TL;DR – Should have done so a lot earlier.
If you are just about sign up for a new rider to your integrated shield plan, you will not be able to find a rider that covers the entire co-payment amount, so that you don’t have to pay anything regardless of the bill size. Instead, you will have to pay at least 5% of your medical bill. There will be a cap on the co-payment amount each year.
If you already have one of those “full riders”, you may or may not affected. It depends on whether your insurer changes the terms of your existing policies. So… if you already have one of those “full riders”, don’t get too worried… yet.
Even with full-riders, you still pay for your medical treatments
A lot of people who read that news got quite angry. They ask: Why is the government squeezing Singaporeans? Medical treatments can be very expensive. Without those full riders, Singaporeans might end up having to pay huge medical bills. Has the government no heart?!
But that’s the wrong way to think about it. There’s no such thing as free medical treatment. EVEN with “full riders” where you don’t need to co-pay, you are still paying for your medical treatment.
Huh? How come leh?
Because you have already paid all that premium. And also, the moment you claim, your premiums go up. Today’s payout for your claims is tomorrow’s premium.
Think about it. Insurance companies aren’t charities. They must somehow make money when selling those riders. So if you claim, they must somehow get back from you more than what you claimed. That means even with “full riders”, it really doesn’t mean that you don’t have to pay for your medical treatments.
So, this change in policy doesn’t significantly change how much you have to pay for your medical treatments. It just rearranges when you pay for it – with no co-payment, you pay for your medical treatment way before it, and keep paying way after it. With co-payment, you pay for some of it before, some of it shortly after the treatment, and a little of it for some time after the treatment.
But. Why change?
Because, according to Minister of State for Health Chee Hong Tat, the zero co-payment feature of these full riders has resulted in a “buffet syndrome”, leading to over-consumption, over-servicing and over-charging of healthcare services. He cited some examples of over-consumption and over-servicing, which he described as “disturbing”:
- A full rider policyholder made claims for 12 nose scopes in a year, without clear medical need
- Another policyholder who underwent an expensive surgery for a small breast lump removal that cost S$70,000 in doctor fees alone, when there was an equally effective alternative procedure at S$5,000
- Patients who were admitted for gastritis or piles, and then referred to many other specialities ranging from dermatology, ophthalmology and ear nose and throat, for additional scans and tests racking up to S$25,000 for a hospital stay in less than 24 hours
And because of the over-consumption and over-charging that came about because of “full riders”, premiums for medical insurance have risen. Rider premiums have increased by up to 225%. And even people who don’t have full riders are also negatively affected. Over the last two years, Integrated Shield Plan premiums had risen by up to 80 per cent, with older policyholders and those on private hospital plans experiencing higher increases.
Over-consumption, over-servicing and over-charging of healthcare services will lead to faster and larger increases in overall healthcare expenditure. That is not sustainable. MOS Chee said:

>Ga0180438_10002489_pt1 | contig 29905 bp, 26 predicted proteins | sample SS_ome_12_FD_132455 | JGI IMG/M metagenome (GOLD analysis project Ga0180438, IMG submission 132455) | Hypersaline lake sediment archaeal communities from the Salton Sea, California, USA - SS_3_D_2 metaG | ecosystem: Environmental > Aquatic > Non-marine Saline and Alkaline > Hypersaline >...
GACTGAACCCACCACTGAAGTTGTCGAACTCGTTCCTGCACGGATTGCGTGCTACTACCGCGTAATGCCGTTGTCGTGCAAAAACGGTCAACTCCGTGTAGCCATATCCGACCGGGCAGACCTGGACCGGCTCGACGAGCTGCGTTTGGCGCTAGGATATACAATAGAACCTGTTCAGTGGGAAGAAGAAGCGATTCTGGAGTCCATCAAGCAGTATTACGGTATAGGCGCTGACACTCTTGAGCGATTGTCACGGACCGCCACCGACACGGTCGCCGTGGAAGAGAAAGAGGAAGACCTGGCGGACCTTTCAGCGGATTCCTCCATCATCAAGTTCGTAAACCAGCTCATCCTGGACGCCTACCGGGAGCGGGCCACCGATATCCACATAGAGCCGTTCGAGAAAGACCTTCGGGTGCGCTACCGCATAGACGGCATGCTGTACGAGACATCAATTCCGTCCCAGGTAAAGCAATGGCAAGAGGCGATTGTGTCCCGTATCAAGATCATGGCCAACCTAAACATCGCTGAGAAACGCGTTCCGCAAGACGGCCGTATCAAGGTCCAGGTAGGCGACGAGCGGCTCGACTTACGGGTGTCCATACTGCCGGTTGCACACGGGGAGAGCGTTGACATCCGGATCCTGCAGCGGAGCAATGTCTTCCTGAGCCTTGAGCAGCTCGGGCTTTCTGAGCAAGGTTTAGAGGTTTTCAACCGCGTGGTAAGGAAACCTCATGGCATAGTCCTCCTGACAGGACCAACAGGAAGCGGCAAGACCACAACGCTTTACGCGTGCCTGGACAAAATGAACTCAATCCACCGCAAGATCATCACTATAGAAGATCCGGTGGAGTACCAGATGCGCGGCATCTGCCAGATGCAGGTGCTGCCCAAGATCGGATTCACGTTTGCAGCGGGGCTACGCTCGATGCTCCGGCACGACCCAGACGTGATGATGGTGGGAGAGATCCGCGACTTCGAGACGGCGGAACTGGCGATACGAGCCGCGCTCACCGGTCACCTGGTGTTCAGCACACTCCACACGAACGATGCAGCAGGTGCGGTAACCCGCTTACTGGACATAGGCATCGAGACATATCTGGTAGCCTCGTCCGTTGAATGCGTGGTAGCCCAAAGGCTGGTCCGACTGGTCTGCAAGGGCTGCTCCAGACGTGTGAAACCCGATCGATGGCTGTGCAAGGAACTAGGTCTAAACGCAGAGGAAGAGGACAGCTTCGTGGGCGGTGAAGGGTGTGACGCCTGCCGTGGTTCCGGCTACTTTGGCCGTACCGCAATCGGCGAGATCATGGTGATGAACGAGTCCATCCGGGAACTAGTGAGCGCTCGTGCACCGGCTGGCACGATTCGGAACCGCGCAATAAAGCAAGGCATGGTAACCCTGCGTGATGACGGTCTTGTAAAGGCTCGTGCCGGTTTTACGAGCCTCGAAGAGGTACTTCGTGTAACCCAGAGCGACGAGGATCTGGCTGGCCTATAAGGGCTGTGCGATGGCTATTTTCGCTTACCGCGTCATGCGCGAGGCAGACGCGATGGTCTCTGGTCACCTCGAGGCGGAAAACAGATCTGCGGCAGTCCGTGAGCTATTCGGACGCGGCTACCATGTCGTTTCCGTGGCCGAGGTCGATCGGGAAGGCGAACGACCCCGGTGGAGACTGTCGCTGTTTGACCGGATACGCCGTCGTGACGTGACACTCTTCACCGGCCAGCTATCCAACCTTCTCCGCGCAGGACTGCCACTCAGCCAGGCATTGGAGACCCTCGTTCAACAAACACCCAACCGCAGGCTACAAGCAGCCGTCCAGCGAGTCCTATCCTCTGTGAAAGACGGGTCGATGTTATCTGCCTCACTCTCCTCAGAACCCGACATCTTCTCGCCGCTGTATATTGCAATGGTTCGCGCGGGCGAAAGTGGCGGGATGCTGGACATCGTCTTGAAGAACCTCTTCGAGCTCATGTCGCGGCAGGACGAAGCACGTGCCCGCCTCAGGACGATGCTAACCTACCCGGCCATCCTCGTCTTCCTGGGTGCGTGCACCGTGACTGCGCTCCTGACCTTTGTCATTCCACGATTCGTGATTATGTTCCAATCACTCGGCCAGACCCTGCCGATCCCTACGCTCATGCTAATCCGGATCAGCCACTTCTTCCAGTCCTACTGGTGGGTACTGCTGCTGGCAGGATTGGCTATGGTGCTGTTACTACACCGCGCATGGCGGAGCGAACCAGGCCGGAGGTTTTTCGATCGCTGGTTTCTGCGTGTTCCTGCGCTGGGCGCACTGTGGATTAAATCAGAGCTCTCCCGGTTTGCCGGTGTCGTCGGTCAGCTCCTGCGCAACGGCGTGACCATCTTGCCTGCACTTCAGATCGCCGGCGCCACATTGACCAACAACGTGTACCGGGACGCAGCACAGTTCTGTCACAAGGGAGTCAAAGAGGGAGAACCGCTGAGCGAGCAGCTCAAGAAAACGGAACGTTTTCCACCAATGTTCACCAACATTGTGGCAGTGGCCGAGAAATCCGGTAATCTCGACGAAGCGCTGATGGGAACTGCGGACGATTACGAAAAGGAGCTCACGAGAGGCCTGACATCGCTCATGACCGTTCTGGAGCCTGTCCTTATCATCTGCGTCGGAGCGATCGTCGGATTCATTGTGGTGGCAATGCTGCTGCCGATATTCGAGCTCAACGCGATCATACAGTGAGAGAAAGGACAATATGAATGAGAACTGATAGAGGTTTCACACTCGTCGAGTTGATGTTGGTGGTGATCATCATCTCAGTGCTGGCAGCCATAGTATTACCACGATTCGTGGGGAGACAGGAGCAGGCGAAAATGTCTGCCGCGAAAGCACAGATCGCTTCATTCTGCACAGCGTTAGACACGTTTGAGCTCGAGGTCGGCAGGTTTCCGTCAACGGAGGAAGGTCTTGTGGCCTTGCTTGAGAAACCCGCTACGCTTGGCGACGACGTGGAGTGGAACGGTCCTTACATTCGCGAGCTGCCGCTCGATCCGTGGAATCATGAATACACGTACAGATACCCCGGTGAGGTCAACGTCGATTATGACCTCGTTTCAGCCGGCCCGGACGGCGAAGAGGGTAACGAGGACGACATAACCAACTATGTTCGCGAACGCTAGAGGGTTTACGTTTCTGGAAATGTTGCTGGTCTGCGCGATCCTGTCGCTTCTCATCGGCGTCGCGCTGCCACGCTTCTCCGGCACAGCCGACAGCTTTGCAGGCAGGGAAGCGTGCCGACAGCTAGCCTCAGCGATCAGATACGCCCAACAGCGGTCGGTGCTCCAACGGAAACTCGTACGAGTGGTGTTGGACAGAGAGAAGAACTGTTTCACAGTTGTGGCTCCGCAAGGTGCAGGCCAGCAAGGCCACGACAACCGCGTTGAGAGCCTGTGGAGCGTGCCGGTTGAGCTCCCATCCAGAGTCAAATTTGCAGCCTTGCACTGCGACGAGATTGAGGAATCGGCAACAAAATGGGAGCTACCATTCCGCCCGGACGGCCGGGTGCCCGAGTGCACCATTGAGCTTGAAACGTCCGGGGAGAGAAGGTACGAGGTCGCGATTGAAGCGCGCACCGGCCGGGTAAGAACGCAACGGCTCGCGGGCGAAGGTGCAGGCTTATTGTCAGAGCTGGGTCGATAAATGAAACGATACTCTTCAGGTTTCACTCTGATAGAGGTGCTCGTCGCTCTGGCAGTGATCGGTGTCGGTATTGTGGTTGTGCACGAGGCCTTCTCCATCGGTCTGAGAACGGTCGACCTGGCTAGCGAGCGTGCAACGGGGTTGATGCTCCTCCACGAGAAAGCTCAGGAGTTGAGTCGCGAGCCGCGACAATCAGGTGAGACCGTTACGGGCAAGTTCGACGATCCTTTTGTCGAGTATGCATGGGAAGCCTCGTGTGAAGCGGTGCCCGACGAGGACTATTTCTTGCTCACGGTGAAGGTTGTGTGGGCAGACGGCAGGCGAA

“These increases will ultimately be borne by all Singaporeans through higher medical fees, insurance premiums and taxes, which all of us will have to pay directly or indirectly”
And that’s why the government has decided to do away with “full-riders” where policyholders do not co-pay.
Should have done so earlier
It’s a good move. One that the government should have done much earlier.
Or rather, the government should never have allowed full riders that where policyholders do not need to co-pay at all. But because the government allowed it, and only acted now, we have already wasted much resources to unnecessary medical procedures, resources which could have been far better spent. That is why I’m upset with the government.
I’m also upset with the government because I think this move alone doesn’t solve the root of the problem. The root of the problem, I think, is doctors overcharging, and prescribing treatments which patients don’t need.
If we have to co-pay, we might be a little bit more cautious about how much we spend on healthcare. But if a doctor says you need a certain procedure for a certain price, would you really bargain with the doctor? Worse, what if it puts you off an actual procedure you need because the doctor quotes a very high price? So, you cannot really blame patients who probably don’t know better, or trust the professionals more.
To solve the root of the problem, we can’t let market forces run on their own. The Health Insurance Taskforce have made some very sound recommendations:
- Panels of preferred healthcare providers set up by insurers. These preferred healthcare providers should have a good track record of recommending only necessary treatments which are fairly priced
- Fee benchmarks so that patients can assess if they are being charged fair rates
- Educating consumers on what is available and the likely cost so that they make more informed choices
Actually, once upon a time, the government had fee benchmarks. They removed those because those were deemed anti-competition. I hope that the government will realise that they made a mistake. Market forces are good. But some times, the market fails. The medical industry is one where often the market fails. That’s when the government needs to step in.
Making sure everyone co-pays some amount is one good step in the right direction to correct the market failure. More needs to be done. And soon.